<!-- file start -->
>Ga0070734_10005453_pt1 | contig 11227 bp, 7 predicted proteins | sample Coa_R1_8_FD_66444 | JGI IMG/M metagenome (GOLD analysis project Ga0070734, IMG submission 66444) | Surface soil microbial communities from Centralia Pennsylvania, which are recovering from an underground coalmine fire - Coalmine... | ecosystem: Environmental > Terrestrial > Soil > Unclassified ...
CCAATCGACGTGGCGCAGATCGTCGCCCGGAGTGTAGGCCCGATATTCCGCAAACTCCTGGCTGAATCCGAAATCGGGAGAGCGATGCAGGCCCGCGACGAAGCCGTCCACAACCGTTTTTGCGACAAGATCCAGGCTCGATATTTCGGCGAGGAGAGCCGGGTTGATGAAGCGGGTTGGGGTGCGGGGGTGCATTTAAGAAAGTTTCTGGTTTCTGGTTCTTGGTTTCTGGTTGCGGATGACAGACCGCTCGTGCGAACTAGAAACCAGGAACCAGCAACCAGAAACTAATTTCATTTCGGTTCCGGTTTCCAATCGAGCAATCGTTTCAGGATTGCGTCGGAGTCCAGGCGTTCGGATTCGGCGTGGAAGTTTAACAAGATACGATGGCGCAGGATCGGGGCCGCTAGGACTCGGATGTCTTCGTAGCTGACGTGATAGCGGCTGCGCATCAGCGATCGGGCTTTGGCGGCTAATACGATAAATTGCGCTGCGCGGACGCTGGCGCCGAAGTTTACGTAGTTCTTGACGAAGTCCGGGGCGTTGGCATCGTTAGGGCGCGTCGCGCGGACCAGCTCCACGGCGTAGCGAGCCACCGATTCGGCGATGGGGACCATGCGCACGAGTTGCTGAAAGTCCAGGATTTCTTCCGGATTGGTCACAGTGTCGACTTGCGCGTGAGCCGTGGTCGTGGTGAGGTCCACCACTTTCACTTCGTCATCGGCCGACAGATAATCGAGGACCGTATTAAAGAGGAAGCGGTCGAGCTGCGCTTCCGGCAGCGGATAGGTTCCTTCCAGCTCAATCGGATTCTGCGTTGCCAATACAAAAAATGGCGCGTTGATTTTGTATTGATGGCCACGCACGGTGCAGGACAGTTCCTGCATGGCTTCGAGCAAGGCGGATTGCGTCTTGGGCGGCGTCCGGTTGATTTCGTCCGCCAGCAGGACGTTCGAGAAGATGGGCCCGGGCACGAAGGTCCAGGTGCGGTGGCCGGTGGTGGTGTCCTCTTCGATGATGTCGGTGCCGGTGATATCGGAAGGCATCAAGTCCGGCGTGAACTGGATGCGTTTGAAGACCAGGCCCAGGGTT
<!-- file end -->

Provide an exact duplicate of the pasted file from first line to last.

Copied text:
>Ga0070734_10005453_pt1 | contig 11227 bp, 7 predicted proteins | sample Coa_R1_8_FD_66444 | JGI IMG/M metagenome (GOLD analysis project Ga0070734, IMG submission 66444) | Surface soil microbial communities from Centralia Pennsylvania, which are recovering from an underground coalmine fire - Coalmine... | ecosystem: Environmental > Terrestrial > Soil > Unclassified ...
CCAATCGACGTGGCGCAGATCGTCGCCCGGAGTGTAGGCCCGATATTCCGCAAACTCCTGGCTGAATCCGAAATCGGGAGAGCGATGCAGGCCCGCGACGAAGCCGTCCACAACCGTTTTTGCGACAAGATCCAGGCTCGATATTTCGGCGAGGAGAGCCGGGTTGATGAAGCGGGTTGGGGTGCGGGGGTGCATTTAAGAAAGTTTCTGGTTTCTGGTTCTTGGTTTCTGGTTGCGGATGACAGACCGCTCGTGCGAACTAGAAACCAGGAACCAGCAACCAGAAACTAATTTCATTTCGGTTCCGGTTTCCAATCGAGCAATCGTTTCAGGATTGCGTCGGAGTCCAGGCGTTCGGATTCGGCGTGGAAGTTTAACAAGATACGATGGCGCAGGATCGGGGCCGCTAGGACTCGGATGTCTTCGTAGCTGACGTGATAGCGGCTGCGCATCAGCGATCGGGCTTTGGCGGCTAATACGATAAATTGCGCTGCGCGGACGCTGGCGCCGAAGTTTACGTAGTTCTTGACGAAGTCCGGGGCGTTGGCATCGTTAGGGCGCGTCGCGCGGACCAGCTCCACGGCGTAGCGAGCCACCGATTCGGCGATGGGGACCATGCGCACGAGTTGCTGAAAGTCCAGGATTTCTTCCGGATTGGTCACAGTGTCGACTTGCGCGTGAGCCGTGGTCGTGGTGAGGTCCACCACTTTCACTTCGTCATCGGCCGACAGATAATCGAGGACCGTATTAAAGAGGAAGCGGTCGAGCTGCGCTTCCGGCAGCGGATAGGTTCCTTCCAGCTCAATCGGATTCTGCGTTGCCAATACAAAAAATGGCGCGTTGATTTTGTATTGATGGCCACGCACGGTGCAGGACAGTTCCTGCATGGCTTCGAGCAAGGCGGATTGCGTCTTGGGCGGCGTCCGGTTGATTTCGTCCGCCAGCAGGACGTTCGAGAAGATGGGCCCGGGCACGAAGGTCCAGGTGCGGTGGCCGGTGGTGGTGTCCTCTTCGATGATGTCGGTGCCGGTGATATCGGAAGGCATCAAGTCCGGCGTGAACTGGATGCGTTTGAAGACCAGGCCCAGGGTT